4 Reasons the Protected Fund Might Not Be for You

Many people choose to invest in the protected fund because of its relative safety. With this type of investment, you will be guaranteed your initial investment by an insurance policy. However, this investment is not for everyone. Here are a few reasons the protected fund might not be for you.

1. Low Returns

When you invest in a protected fund, you will not be able to get substantial returns. These funds tend to provide some of the lowest returns on investment available. When you invest in this type of fund, you are basically trading security for lower returns. Since the main objective in investing is to make money, this type of investment does not always make sense. Fund managers for protected funds do not get involved in the stock market much. They will typically take on much safer investments which will provide lower returns. You could potentially bring in much better returns with another mutual fund that has only slightly higher risk. However, you will not be able to get a guarantee that you will be able to get your initial investment back.

2. Expense Ratios

When you get involved with a mutual fund, you will immediately become familiar with its expense ratios. Expense ratios represent the amount of money that you have to pay every year for the management of the fund. The money that you pay for expense ratios will come directly out of potential returns. Therefore, you want to get involved with funds that have low expense ratios as a rule. With the protected fund, you will typically find some of the highest expense ratios around. Therefore, you will be dealing with lower than average returns and higher than average expenses. Most of the time, this is not a winning combination for an investor.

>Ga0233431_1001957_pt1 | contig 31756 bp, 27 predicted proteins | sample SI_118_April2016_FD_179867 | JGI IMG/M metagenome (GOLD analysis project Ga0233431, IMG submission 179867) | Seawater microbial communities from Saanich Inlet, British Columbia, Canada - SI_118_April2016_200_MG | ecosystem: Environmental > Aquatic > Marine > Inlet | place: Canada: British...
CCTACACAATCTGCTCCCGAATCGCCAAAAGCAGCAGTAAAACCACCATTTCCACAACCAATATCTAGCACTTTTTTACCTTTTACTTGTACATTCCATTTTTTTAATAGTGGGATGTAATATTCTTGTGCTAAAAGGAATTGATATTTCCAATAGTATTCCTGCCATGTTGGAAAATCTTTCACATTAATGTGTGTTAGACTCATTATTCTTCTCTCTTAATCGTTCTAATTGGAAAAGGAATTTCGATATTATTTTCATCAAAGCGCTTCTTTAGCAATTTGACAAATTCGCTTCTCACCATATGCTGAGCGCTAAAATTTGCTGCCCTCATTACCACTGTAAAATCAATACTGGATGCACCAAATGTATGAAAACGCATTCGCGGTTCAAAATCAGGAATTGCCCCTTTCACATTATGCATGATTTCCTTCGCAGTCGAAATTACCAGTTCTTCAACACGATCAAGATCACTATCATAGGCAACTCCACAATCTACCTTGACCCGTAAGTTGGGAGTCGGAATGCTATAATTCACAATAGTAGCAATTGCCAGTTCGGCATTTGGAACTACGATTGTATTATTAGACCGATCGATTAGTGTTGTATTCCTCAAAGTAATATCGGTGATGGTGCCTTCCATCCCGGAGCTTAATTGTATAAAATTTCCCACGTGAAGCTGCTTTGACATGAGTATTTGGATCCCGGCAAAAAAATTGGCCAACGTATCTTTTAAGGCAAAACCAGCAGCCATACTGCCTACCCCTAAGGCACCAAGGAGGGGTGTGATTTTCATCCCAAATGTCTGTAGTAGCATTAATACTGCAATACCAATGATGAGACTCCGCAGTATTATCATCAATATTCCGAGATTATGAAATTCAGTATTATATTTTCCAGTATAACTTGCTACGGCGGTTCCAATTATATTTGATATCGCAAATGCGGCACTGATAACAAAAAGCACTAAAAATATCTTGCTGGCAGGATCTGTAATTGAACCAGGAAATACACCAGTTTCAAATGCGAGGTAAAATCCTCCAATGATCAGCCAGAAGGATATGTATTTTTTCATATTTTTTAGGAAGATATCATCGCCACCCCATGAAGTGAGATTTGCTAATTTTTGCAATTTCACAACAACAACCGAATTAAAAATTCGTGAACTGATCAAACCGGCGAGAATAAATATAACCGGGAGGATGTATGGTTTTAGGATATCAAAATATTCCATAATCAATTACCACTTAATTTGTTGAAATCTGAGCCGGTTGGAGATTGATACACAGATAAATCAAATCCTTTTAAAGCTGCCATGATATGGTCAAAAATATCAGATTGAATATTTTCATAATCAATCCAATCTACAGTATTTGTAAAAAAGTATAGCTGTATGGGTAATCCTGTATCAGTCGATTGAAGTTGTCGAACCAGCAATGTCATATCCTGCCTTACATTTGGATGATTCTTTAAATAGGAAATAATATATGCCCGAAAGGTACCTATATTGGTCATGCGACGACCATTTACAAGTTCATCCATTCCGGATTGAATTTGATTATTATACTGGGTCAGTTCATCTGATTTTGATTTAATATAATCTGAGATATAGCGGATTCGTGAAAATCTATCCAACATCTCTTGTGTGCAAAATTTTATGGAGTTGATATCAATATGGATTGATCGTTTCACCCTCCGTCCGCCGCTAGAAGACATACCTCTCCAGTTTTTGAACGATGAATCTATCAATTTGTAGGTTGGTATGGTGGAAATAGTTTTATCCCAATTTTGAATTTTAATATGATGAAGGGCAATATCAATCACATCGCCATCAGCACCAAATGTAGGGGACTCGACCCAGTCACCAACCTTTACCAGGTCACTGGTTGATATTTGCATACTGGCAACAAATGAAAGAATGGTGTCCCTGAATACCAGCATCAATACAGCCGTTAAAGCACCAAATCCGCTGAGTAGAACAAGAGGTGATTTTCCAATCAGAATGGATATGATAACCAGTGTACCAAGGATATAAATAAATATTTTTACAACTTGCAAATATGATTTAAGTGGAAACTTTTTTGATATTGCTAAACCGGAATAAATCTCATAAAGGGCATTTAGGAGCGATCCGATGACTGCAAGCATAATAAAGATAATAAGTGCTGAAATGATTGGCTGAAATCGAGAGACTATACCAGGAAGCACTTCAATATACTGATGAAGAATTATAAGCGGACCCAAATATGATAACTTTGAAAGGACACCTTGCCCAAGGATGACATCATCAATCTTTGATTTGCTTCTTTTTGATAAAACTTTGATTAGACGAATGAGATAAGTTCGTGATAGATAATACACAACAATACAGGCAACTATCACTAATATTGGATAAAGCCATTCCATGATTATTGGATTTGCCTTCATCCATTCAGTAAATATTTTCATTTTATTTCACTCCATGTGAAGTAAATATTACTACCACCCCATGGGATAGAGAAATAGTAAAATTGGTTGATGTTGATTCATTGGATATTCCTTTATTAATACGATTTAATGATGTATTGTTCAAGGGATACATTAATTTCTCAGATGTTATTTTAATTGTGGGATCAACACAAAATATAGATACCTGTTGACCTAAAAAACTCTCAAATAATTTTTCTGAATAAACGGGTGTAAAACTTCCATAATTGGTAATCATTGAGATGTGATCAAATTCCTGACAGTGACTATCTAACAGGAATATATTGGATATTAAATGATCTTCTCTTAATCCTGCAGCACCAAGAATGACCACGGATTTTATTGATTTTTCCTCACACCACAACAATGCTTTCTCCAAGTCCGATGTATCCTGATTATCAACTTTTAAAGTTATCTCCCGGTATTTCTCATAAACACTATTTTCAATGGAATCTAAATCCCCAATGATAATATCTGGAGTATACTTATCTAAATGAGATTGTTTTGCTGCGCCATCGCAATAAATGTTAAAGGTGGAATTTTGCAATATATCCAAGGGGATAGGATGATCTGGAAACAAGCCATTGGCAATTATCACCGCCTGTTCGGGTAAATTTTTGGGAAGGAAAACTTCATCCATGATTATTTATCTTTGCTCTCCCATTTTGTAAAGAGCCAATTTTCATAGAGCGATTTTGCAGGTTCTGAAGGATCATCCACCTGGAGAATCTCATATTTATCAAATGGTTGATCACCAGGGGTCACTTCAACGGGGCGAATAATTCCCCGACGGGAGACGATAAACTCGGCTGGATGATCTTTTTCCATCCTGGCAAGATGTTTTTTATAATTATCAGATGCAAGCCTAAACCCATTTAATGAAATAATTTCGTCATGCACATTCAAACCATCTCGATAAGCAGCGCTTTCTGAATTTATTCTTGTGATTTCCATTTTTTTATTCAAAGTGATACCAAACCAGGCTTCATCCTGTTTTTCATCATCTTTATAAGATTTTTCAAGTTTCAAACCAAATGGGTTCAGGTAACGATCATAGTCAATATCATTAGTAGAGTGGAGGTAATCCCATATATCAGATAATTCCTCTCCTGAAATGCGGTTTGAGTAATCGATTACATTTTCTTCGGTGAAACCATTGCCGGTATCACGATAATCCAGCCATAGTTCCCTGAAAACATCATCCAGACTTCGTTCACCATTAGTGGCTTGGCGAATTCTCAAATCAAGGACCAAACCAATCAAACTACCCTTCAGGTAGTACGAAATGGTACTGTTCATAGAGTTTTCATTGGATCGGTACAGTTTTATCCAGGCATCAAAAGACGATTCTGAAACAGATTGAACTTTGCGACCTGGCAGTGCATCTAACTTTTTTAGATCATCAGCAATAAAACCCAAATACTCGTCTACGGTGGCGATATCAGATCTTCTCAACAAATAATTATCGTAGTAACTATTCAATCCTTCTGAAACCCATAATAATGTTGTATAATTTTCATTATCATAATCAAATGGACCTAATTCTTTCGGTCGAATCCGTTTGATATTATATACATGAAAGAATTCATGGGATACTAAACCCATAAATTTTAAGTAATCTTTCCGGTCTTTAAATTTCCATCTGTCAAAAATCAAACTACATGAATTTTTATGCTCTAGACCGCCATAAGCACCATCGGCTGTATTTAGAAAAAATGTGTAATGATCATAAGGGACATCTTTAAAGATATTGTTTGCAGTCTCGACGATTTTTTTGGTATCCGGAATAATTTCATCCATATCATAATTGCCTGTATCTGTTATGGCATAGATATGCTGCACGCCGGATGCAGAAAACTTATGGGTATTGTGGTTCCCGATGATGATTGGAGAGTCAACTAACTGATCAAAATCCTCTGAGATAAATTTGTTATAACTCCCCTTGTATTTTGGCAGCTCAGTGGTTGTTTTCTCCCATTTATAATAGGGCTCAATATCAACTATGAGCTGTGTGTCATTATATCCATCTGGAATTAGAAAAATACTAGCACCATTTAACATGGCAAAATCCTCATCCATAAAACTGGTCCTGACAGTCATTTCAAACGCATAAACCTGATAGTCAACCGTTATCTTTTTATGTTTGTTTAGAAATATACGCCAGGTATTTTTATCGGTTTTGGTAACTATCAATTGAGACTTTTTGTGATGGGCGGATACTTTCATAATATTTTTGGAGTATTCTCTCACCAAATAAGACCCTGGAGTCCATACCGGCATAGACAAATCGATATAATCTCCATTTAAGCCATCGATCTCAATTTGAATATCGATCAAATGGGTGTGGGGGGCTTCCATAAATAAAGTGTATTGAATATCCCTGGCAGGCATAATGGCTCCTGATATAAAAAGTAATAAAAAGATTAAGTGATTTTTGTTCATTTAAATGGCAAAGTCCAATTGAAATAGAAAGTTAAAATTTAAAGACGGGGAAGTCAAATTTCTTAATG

3. Selling Restrictions

This type of mutual fund also carries some selling restrictions. In order to get your initial investment back, you must wait until after the guarantee period is up. Each protected fund will have a minimum amount of time that you have to stay invested in the fund. If you sell before the guarantee period is over, there is a good chance that you will not be able to get your initial investment back. In this case, you would only be able to get the current market value of the fund. This restriction can tie the hands of many investors. This makes it similar to investing in a CD.

4. Alternatives

Many investors that are in the market for a safe form of investment prefer other alternatives to the protected fund. For example, you could choose to put your money into a money market fund instead. Money market funds are typically very safe, and they allow you to move funds in and out of them very easily. Other investors prefer to put their money into a CD, as it is guaranteed by the FDIC and does not have the high expenses of a protected fund.

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